publisher = "Harrassowitz Verlag",
pages = "21--42",
editor = "Nawotka, {Krzysztof } and Robert Rollinger and Wieseh{\"o}fer, {Josef } and Agnieszka Wojciechowska",
booktitle = "The Historiography of Alexander the Great",
address = "Germany",

}

Moore, K 2019, Of Philosophers and Kings: Concerning Philip II of Macedon’s Alleged “Debt” to Plato. in K Nawotka, R Rollinger, J Wiesehöfer & A Wojciechowska (eds), The Historiography of Alexander the Great. vol. 20, Classica et Orientalia, Harrassowitz Verlag, pp. 21-42.

Of Philosophers and Kings: Concerning Philip II of Macedon’s Alleged “Debt” to Plato. / Moore, Kenneth.

The Historiography of Alexander the Great. ed. / Krzysztof Nawotka; Robert Rollinger; Josef Wiesehöfer; Agnieszka Wojciechowska. Vol. 20 Harrassowitz Verlag, 2019. p. 21-42 (Classica et Orientalia).

Research output: Chapter in Book/Report/Conference proceedingChapter

TY - CHAP

T1 - Of Philosophers and Kings:

T2 - Concerning Philip II of Macedon’s Alleged “Debt” to Plato

AU - Moore, Kenneth

PY - 2019/3/13

Y1 - 2019/3/13

N2 - A fragment of Carystius' Historical Notes, preserved by Athenaeus in Book XI of the Deipnosophistae, reports that Phillip II owed his kingship to Plato because the latter had sent an emissary to Perdiccas III of Macedon, Phillip’s brother and the king at that time, one Euphraeus of Oreus, who persuaded him to put Philip in charge of a territory of Macedon. This placed him in a prime position to ascend to the throne when Perdiccas was killed by the Illyrians in 359 BC and, by extension, made it possible for Alexander III of Macedon to become king. This article will consider the validity of that assertion through a close examination of this source, along with Demosthenes’ Third Philippic, 59–62, Diogenes Laertius’ Plato III.40, Favorinus, Memorabilia III (quoting Theopompus) and others that lend some credibility to the assertion. Could this extraordinary claim actually be true? Or were the likes of Athenaeus and others promoting their own pro-Platonic agenda, trying to garner some credit for Alexander’s legacy? Or could both be the case? This article is at once a study in Hellenistic receptions of Alexander and a kind of “thought experiment” in terms of historical causation. Phillip was a resourceful man. Even if he had not been so readily placed to assume the kingship (either through Plato’s interference or otherwise) he might still have become king on the death of Perdiccas by other means. This is one of the great “what ifs?” of history and I fully acknowledge that there are limitations as to what we can know about the causal effects of these events for certain. A careful examination of the sources and their claims will no less shed some light on the matter.

AB - A fragment of Carystius' Historical Notes, preserved by Athenaeus in Book XI of the Deipnosophistae, reports that Phillip II owed his kingship to Plato because the latter had sent an emissary to Perdiccas III of Macedon, Phillip’s brother and the king at that time, one Euphraeus of Oreus, who persuaded him to put Philip in charge of a territory of Macedon. This placed him in a prime position to ascend to the throne when Perdiccas was killed by the Illyrians in 359 BC and, by extension, made it possible for Alexander III of Macedon to become king. This article will consider the validity of that assertion through a close examination of this source, along with Demosthenes’ Third Philippic, 59–62, Diogenes Laertius’ Plato III.40, Favorinus, Memorabilia III (quoting Theopompus) and others that lend some credibility to the assertion. Could this extraordinary claim actually be true? Or were the likes of Athenaeus and others promoting their own pro-Platonic agenda, trying to garner some credit for Alexander’s legacy? Or could both be the case? This article is at once a study in Hellenistic receptions of Alexander and a kind of “thought experiment” in terms of historical causation. Phillip was a resourceful man. Even if he had not been so readily placed to assume the kingship (either through Plato’s interference or otherwise) he might still have become king on the death of Perdiccas by other means. This is one of the great “what ifs?” of history and I fully acknowledge that there are limitations as to what we can know about the causal effects of these events for certain. A careful examination of the sources and their claims will no less shed some light on the matter.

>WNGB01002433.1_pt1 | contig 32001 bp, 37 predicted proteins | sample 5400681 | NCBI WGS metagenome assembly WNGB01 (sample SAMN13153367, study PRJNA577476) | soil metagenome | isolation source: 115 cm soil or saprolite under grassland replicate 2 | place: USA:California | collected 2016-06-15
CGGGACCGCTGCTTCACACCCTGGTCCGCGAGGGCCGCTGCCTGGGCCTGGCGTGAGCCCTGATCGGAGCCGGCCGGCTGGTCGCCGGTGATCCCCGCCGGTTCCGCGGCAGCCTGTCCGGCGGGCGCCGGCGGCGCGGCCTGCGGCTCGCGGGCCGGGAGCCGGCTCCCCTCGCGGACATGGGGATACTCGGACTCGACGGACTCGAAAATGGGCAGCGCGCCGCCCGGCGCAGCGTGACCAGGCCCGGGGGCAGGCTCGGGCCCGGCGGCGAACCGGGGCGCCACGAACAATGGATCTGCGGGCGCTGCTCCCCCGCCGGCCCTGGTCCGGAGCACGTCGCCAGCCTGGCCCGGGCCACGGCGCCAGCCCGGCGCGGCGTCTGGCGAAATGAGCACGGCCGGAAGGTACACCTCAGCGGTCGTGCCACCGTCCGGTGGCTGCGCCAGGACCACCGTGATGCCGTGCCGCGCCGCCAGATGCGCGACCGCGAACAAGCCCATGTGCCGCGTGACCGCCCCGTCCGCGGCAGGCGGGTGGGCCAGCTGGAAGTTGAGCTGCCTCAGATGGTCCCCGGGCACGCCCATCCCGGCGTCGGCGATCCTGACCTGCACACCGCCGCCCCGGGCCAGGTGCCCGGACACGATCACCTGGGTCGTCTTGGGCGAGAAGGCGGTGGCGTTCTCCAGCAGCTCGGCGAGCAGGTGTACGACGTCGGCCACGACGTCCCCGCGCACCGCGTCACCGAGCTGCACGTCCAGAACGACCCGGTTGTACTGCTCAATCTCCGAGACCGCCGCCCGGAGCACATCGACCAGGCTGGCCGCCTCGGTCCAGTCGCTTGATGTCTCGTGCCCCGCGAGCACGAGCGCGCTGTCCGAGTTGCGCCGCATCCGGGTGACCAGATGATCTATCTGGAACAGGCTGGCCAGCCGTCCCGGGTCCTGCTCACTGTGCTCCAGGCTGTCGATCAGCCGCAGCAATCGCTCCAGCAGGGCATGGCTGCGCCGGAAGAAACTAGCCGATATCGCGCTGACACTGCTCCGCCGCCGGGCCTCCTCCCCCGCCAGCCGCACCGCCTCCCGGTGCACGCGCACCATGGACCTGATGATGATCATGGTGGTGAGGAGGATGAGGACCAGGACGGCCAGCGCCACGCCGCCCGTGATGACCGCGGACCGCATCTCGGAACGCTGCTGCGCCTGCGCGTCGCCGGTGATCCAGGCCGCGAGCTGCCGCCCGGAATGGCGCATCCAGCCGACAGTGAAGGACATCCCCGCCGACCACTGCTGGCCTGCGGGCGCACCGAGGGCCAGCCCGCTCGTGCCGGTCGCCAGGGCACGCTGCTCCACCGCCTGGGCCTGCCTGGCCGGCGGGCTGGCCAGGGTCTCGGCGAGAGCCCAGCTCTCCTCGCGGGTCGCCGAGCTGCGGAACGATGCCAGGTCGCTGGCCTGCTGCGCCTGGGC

UR - https://www.harrassowitz-verlag.de/The_Historiography_of_Alexander_the_Great/title_5809.ahtml

M3 - Chapter

SN - 9783447111645

VL - 20

T3 - Classica et Orientalia

SP - 21

EP - 42

BT - The Historiography of Alexander the Great

A2 - Nawotka, Krzysztof

A2 - Rollinger, Robert

A2 - Wiesehöfer, Josef

A2 - Wojciechowska, Agnieszka

PB - Harrassowitz Verlag

ER -

Moore K. Of Philosophers and Kings: Concerning Philip II of Macedon’s Alleged “Debt” to Plato. In Nawotka K, Rollinger R, Wiesehöfer J, Wojciechowska A, editors, The Historiography of Alexander the Great. Vol. 20. Harrassowitz Verlag. 2019. p. 21-42. (Classica et Orientalia).